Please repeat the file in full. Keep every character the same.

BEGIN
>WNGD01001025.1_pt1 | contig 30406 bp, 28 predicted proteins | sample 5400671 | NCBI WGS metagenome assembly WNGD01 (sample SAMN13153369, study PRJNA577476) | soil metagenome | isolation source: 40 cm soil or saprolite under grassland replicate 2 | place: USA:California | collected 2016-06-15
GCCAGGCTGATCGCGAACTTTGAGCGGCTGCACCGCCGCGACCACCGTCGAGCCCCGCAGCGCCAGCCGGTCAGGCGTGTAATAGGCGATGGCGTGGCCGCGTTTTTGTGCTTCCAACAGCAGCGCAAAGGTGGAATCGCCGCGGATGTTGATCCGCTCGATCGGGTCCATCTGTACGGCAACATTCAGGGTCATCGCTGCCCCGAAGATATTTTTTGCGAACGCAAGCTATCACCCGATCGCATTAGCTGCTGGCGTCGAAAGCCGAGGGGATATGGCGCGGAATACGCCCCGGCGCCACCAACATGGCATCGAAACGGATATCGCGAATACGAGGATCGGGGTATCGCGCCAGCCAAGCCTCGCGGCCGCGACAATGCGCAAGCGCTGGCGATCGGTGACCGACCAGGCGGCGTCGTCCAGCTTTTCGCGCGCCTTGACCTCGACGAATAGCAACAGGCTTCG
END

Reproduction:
>WNGD01001025.1_pt1 | contig 30406 bp, 28 predicted proteins | sample 5400671 | NCBI WGS metagenome assembly WNGD01 (sample SAMN13153369, study PRJNA577476) | soil metagenome | isolation source: 40 cm soil or saprolite under grassland replicate 2 | place: USA:California | collected 2016-06-15
GCCAGGCTGATCGCGAACTTTGAGCGGCTGCACCGCCGCGACCACCGTCGAGCCCCGCAGCGCCAGCCGGTCAGGCGTGTAATAGGCGATGGCGTGGCCGCGTTTTTGTGCTTCCAACAGCAGCGCAAAGGTGGAATCGCCGCGGATGTTGATCCGCTCGATCGGGTCCATCTGTACGGCAACATTCAGGGTCATCGCTGCCCCGAAGATATTTTTTGCGAACGCAAGCTATCACCCGATCGCATTAGCTGCTGGCGTCGAAAGCCGAGGGGATATGGCGCGGAATACGCCCCGGCGCCACCAACATGGCATCGAAACGGATATCGCGAATACGAGGATCGGGGTATCGCGCCAGCCAAGCCTCGCGGCCGCGACAATGCGCAAGCGCTGGCGATCGGTGACCGACCAGGCGGCGTCGTCCAGCTTTTCGCGCGCCTTGACCTCGACGAATAGCAACAGGCTTCG